Michael Howard's "reasoning" behind his refusal to allow a parole application by Prem Singh - jailed more than 20 years ago for the murder of an elderly woman - fell "well below" standard, said Lord Justice Pill and Mr Justice Keene.
In a ruling which could lead to freedom for Singh, now aged 37, the judges quashed Mr Howard's decision not to allow him parole and said the Home Secretary will have to reconsider his finding that he still posed a risk to the public.
But the case of Singh, who was 15 at the time of his conviction, also has far wider implications for Mr Howard's criminal justice policy relating to juveniles.
Last year, Singh and another youth won a unanimous decision by the 18 members of the European Commission on Human Rights which removed ministers' powers to fix the sentence for all juvenile murderers who are ordered to be detained "at Her Majesty's Pleasure".
If, as is likely, it is upheld by the European Court in Strasbourg, the ruling will force the Home Office to review the sentences of up to 400 young offenders detained for murder - and in many cases reduce them. They include the two 11-year-olds who killed the Liverpool toddler, James Bulger.
In the case of the two, Jon Venables and Robert Thompson, the Home Secretary set their sentence at 15 years - higher than the eight-year sentence handed down by the trial judge and that of 10 years recommended by Lord Taylor, the Lord Chief Justice.
Mr Howard is expected to contest the commission's ruling when the case comes before the European Court in the autumn.
The Home Secretary has suffered several defeats at the hands of the judiciary in recent months - most recently his proposals to introduce a new fixed- price scheme for compensating the victims of crime, now under review by the Law Lords and over the way he has been reviewing miscarriage-of- justice cases.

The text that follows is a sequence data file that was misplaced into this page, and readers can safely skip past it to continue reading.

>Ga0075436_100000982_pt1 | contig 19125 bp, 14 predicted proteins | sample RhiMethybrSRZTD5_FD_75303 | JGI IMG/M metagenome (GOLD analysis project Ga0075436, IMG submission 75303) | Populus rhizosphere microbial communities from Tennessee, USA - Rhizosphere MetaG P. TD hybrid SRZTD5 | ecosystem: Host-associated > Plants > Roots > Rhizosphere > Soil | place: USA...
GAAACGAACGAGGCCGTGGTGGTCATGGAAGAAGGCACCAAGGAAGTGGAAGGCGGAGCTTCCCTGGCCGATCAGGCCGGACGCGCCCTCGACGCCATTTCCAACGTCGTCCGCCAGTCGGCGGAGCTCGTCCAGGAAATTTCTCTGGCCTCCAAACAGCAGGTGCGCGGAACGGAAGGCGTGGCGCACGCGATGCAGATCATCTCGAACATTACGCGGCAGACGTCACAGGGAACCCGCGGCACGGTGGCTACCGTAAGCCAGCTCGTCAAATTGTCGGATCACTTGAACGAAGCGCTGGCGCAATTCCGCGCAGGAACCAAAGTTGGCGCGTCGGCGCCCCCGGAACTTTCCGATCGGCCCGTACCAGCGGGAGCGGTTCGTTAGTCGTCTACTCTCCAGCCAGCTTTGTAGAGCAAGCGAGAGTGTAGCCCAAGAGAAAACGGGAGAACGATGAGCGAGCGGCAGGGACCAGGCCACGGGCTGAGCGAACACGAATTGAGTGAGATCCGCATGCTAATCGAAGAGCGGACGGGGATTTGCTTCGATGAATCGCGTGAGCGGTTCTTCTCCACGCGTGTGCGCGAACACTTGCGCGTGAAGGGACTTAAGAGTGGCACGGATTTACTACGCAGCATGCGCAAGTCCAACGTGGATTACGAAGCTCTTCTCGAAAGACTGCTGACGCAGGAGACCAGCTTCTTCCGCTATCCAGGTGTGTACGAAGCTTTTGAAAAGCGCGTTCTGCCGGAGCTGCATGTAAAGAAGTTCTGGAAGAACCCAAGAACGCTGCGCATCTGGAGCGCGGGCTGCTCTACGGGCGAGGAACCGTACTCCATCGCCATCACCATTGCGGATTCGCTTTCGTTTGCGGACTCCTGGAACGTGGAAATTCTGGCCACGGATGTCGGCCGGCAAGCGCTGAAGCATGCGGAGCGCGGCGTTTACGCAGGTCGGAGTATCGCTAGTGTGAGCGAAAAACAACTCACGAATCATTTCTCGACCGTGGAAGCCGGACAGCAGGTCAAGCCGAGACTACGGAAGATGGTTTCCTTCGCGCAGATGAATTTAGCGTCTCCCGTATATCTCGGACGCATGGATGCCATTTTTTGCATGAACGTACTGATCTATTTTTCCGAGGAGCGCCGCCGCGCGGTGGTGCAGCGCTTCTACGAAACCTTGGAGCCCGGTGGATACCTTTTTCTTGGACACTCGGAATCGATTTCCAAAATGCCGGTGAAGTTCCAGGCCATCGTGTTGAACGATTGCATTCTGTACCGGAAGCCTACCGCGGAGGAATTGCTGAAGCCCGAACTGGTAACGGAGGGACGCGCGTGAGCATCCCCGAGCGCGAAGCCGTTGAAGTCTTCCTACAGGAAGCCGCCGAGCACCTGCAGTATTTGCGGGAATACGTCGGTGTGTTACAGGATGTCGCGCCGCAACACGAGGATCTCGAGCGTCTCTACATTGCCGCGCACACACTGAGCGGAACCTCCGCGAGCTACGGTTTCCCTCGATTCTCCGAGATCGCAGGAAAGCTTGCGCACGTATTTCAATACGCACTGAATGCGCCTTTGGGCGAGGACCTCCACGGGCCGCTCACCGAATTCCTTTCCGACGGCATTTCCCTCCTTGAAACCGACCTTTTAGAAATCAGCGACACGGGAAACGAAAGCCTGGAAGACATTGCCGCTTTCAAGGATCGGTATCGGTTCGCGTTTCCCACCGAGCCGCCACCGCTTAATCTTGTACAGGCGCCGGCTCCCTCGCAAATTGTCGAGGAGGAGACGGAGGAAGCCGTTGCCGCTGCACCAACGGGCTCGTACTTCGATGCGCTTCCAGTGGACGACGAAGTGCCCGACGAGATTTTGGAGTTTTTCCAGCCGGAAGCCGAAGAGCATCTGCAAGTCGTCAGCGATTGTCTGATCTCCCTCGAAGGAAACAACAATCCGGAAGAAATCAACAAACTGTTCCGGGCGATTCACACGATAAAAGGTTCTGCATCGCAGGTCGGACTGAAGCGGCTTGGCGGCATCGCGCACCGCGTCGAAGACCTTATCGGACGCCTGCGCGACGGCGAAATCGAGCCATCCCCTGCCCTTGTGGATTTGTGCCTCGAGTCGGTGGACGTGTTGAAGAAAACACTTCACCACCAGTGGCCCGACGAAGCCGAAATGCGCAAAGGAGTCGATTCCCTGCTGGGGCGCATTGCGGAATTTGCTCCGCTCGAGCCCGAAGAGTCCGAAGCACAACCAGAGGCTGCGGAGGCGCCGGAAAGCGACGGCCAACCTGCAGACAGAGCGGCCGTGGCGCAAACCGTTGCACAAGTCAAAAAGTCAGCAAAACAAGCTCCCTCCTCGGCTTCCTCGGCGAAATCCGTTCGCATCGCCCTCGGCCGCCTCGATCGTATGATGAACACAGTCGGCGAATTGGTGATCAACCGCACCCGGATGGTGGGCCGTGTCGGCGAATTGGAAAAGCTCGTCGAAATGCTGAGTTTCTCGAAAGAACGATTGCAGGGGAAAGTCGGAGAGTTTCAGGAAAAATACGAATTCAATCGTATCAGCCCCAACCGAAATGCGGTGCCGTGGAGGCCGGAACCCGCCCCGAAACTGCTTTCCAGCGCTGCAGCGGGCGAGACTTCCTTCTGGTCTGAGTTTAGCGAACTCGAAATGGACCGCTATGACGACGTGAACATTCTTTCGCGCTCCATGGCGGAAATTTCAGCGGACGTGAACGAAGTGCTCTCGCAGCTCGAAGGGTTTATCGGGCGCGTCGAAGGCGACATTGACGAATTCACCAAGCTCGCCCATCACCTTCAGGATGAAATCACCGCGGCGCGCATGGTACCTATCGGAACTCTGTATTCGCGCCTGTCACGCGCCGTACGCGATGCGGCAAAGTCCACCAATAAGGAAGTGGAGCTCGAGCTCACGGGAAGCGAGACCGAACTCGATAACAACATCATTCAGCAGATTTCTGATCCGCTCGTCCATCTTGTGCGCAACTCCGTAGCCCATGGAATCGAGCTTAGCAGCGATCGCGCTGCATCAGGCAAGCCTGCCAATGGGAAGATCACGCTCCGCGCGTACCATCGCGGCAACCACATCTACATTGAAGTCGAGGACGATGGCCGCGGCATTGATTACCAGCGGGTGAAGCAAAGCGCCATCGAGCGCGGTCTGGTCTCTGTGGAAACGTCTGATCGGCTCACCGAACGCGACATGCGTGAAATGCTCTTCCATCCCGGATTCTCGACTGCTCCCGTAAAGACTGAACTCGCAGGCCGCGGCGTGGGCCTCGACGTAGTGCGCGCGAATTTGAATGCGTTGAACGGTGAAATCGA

The court heard yesterday that Singh was ordered to be detained at Her Majesty's Pleasure in 1973 after killing Edith Booth, 72, at her Bradford home and was released on licence in 1990. He was recalled to prison in 1991 following his arrest on allegations of fraud and threatening behaviour which were later dropped - and also for deceiving his probation officer.
In 1993, faced with a possible High Court action, the Parole Board, which had initially refused to recommend his parole, relented. Singh thought his release was imminent, but Mr Howard vetoed the recommendation, saying he was "not yet satisfied that you [Singh] are not a risk to the general public".
The judges said yesterday that the Home Secretary had failed to justify or properly explain his conclusion.
"Singh is entitled to and did not receive an explanation as to how that conclusion was reached on the basis of the material before the Home Secretary", they said.
The judges said they understood the difficulties the Home Secretary faced and the "grave responsibility" he bears in carrying out the task of deciding whether or not someone convicted of murder should be released. "However, the reasoning in this case falls well below the standard which an applicant is entitled to expect."Reuse content